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John Eason focuses his practice on representing clients in government enforcement actions, investigations, and related litigation, particularly involving the False Claims Act (FCA). John has represented companies and individuals, particularly in the healthcare industry, in responding to inquiries and investigations by the Department of Justice, U.S. Attorneys’ Offices, Office of the Inspector General of the Department of Health and Human Services, and other federal and state agencies, regarding healthcare and procurement fraud issues.

Bass Berry & Sims recently secured dismissals on behalf of healthcare providers in three separate False Claims Act (FCA) qui tam lawsuits in a matter of a week’s time. Continue Reading Bass, Berry & Sims Notches Wins for Clients in Trio of False Claims Act Qui Tam Lawsuits

On February 7, the Department of Justice (DOJ) released its annual report of civil fraud recoveries for the prior fiscal year, along with its accompanying press release highlighting its civil enforcement efforts.  Our top ten observations from DOJ’s release include:Continue Reading DOJ Releases Annual Civil Fraud Recovery Statistics and Results

We recently authored an article for ABA Health eSource, published by the American Bar Association’s Health Law Section, that details the expanded focus on cybersecurity activities by the Department of Justice (DOJ) with the Civil Cyber-Fraud initiative.
Continue Reading Expanded Focus on Cybersecurity Activities by DOJ with Civil Cyber-Fraud Initiative

On March 8, the Department of Justice (DOJ) announced the first settlement under its Civil Cyber-Fraud Initiative, as Comprehensive Health Services, LLC (CHS), a global medical services provider, agreed to pay $930,000 in part to resolve False Claims Act (FCA) allegations regarding cyber fraud. The government alleged that CHS contracted with the State Department to provide a secure electronic medical record (EMR) system to store patients’ medical records and submitted claims for the costs of this work, but failed to disclose that it had not consistently stored patients’ medical records on a secure EMR system.
Continue Reading First False Claims Act Settlement under DOJ’s Cyber-Fraud Initiative

Improper billing for electro-acupuncture using a “P-Stim” device (or peri-auricular stimulation device) has been the subject of two False Claims Act (FCA) settlements already in 2021, following a trend of such enforcement actions within the past year.

Each of the recent settlements, detailed further below, involve providers billing federal healthcare programs for acupuncture using P-Stim devices under HCPCS Code L8649.  Unlike P-Stim devices, though, which are attached to the ears of a patient using needles and adhesives without surgery or anesthesia, HCPCS Code L8649 applies to a product that is surgically implanted into a patient using anesthesia. Medicare, TRICARE and the Federal Employees Health Benefit Program (FEHBP) do not reimburse for acupuncture devices like P-Stim, nor do they reimburse for P-Stim as a neurostimulator or an implantation of neurostimulator electrodes.  In addition to P-Stim, the brand names for these devices include ANSiStim, E-pulse, Stivax and NeuroStim.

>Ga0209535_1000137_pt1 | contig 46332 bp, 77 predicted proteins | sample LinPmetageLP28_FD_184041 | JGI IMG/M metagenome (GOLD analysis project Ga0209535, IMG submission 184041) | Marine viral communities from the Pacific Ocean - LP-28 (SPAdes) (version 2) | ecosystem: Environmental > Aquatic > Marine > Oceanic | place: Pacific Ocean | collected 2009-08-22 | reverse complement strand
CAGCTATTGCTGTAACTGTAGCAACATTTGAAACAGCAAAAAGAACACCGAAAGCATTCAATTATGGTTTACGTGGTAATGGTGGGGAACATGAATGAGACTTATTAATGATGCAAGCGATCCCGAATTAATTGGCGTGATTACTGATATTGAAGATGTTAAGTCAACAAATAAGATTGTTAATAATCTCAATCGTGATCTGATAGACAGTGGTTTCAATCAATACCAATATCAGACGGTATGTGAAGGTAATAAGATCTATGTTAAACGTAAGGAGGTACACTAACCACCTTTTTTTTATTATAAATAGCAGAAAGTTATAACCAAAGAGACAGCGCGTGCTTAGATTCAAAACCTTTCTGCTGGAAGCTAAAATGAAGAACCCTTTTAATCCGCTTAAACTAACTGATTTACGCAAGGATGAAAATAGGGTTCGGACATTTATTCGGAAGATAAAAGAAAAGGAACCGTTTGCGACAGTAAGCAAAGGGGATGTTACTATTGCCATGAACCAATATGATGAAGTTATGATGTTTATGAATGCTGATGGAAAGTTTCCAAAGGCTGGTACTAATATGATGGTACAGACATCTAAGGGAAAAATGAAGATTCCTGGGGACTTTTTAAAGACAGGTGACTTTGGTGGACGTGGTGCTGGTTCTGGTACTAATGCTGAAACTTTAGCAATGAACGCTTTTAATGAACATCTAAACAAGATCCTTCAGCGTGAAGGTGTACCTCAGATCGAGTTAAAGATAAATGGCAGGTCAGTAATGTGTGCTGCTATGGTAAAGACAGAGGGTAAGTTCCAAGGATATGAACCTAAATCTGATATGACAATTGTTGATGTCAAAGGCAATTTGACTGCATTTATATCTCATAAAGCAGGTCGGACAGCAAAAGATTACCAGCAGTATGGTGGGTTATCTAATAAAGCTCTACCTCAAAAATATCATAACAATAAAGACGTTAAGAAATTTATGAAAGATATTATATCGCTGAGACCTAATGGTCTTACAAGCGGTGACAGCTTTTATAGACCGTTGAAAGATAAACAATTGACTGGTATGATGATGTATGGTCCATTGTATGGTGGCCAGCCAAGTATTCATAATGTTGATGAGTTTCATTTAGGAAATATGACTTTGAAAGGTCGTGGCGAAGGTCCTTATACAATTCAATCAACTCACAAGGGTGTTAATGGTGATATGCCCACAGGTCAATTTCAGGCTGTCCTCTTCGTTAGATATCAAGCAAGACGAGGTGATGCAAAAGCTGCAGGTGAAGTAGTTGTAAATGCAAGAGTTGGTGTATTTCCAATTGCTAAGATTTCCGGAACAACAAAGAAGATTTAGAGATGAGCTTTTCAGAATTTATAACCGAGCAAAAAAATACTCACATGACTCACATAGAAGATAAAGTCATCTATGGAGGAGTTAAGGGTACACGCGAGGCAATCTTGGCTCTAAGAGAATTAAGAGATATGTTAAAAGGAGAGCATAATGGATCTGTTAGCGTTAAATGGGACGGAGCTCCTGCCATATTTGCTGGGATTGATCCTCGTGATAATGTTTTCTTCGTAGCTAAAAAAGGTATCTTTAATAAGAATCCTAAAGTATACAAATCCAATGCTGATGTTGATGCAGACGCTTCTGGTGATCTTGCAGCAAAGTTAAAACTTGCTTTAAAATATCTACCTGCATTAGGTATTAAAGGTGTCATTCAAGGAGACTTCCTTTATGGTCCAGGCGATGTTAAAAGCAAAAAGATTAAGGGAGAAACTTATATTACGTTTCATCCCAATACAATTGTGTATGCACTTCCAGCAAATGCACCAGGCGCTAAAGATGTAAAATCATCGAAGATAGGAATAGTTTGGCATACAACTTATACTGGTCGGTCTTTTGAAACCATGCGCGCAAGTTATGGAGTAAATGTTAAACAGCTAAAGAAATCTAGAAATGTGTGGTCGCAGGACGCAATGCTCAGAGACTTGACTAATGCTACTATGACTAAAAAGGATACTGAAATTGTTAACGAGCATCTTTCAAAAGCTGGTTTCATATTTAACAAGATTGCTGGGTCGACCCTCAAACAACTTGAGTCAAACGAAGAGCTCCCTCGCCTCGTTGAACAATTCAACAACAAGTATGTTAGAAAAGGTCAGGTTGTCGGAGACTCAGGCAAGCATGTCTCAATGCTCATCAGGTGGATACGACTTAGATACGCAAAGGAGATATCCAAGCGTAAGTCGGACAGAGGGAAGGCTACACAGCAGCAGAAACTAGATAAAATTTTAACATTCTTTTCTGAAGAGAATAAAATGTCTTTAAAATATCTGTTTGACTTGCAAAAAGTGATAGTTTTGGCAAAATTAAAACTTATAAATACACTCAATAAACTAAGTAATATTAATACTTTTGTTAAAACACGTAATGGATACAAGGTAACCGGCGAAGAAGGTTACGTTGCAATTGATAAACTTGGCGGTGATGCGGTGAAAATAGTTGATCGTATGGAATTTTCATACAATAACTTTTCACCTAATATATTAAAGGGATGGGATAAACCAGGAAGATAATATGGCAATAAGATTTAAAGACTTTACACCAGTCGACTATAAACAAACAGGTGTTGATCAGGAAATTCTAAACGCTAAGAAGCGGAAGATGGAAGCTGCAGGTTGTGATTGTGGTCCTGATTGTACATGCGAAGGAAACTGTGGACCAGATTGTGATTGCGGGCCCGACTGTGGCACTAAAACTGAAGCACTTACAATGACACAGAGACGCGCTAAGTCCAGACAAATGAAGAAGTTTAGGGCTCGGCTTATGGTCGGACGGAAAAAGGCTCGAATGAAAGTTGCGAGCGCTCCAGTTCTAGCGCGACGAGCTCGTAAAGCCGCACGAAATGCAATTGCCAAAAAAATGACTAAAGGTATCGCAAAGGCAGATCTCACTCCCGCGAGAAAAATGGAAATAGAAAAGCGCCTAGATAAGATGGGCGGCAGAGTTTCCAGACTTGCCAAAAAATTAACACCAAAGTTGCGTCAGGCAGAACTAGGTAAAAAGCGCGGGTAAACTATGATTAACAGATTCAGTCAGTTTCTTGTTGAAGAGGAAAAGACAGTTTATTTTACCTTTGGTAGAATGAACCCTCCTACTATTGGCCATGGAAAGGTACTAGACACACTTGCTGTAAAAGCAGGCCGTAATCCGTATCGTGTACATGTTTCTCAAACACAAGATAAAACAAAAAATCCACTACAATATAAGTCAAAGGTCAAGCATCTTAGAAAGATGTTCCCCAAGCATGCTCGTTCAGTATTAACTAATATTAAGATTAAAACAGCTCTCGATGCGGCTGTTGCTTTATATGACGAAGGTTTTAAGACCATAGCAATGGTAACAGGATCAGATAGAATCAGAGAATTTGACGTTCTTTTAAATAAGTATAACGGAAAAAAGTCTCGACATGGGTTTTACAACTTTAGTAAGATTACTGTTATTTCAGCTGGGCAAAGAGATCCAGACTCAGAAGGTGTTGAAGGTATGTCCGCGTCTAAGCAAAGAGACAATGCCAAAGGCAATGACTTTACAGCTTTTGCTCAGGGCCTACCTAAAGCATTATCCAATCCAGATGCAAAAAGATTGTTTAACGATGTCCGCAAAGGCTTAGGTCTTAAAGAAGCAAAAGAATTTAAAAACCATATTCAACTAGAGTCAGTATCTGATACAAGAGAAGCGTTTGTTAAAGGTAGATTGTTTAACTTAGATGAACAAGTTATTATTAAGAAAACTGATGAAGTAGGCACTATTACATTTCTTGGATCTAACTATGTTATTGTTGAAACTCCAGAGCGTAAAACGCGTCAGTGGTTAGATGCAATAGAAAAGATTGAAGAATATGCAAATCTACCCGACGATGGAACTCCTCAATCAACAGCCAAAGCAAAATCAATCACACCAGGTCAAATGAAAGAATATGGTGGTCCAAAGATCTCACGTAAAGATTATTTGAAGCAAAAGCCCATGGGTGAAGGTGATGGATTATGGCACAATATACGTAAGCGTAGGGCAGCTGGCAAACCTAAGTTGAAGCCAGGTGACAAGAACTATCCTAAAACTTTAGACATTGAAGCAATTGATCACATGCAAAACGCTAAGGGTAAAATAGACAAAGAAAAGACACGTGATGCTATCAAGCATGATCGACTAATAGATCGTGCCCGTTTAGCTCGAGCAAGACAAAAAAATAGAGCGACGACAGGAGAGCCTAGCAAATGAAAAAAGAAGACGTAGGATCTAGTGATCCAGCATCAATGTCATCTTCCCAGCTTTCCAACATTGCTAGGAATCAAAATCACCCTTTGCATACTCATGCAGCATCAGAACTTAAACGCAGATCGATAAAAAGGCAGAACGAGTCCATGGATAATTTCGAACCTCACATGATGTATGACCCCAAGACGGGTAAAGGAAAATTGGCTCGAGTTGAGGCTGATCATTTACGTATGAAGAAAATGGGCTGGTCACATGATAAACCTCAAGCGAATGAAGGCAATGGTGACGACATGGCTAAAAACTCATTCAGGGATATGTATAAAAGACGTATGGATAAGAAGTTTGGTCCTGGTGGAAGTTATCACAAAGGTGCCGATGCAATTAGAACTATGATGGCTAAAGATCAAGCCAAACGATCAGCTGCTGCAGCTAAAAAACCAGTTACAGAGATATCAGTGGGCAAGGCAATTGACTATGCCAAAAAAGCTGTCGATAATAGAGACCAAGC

Notably, none of these enforcement actions originated from qui tam whistleblowers but rather were the product of affirmative government investigations by the U.S. Department of Justice, U.S. Attorneys’ Offices, the U.S. Department of Health and Human Services Office of Inspector General (HHS-OIG), and CMS’s Center for Program Integrity. These settlements—coming from different jurisdictions and concerning different types of providers and practices—demonstrate the government’s ongoing, nationwide effort to investigate the improper billing of electro-acupuncture devices:Continue Reading Improper Billing of “P-Stim” Devices is Focus of Recent FCA Settlements

We wrote an article examining recent enforcement actions by the government within the long-term care industry for McKnight’s Long-Term Care News. In the article, we point out that “recent cases reinforce the notion that long-term care providers should pay particular attention to the government’s efforts to police arrangements and business practices that implicate the

In June 2018, Healogics, Inc., the nation’s largest provider of advanced chronic wound care services, agreed to pay to up to $22.51 million to resolve False Claims Act (FCA) allegations that, from 2010 to 2015, it caused wound care centers to submit claims to Medicare for medically unnecessary and unreasonable hyperbaric oxygen (HBO) therapy. Healogics manages almost 700 hospital-based wound care centers where HBO therapy is provided. HBO therapy is a modality wherein a patient’s full body is enclosed in a pressurized chamber and exposed to high concentrations of oxygen. Medicare covers the therapy only when used to treat certain conditions (e.g., diabetic foot ulcers) and only when administered in certain circumstances (e.g., after no measurable signs of healing for prior 30 days of treatment with standard wound therapy).

Pursuant to the settlement agreement, Healogics paid $17.5 million and could pay an additional $5.01 million if its earnings exceed certain levels over the next five years. Healogics also agreed to enter into a five-year Corporate Integrity Agreement with the U.S. Department of Health and Human Services, Office of Inspector General (HHS-OIG) as part of the resolution.Continue Reading FCA Settlement Regarding Provision of Hyperbaric Oxygen Therapy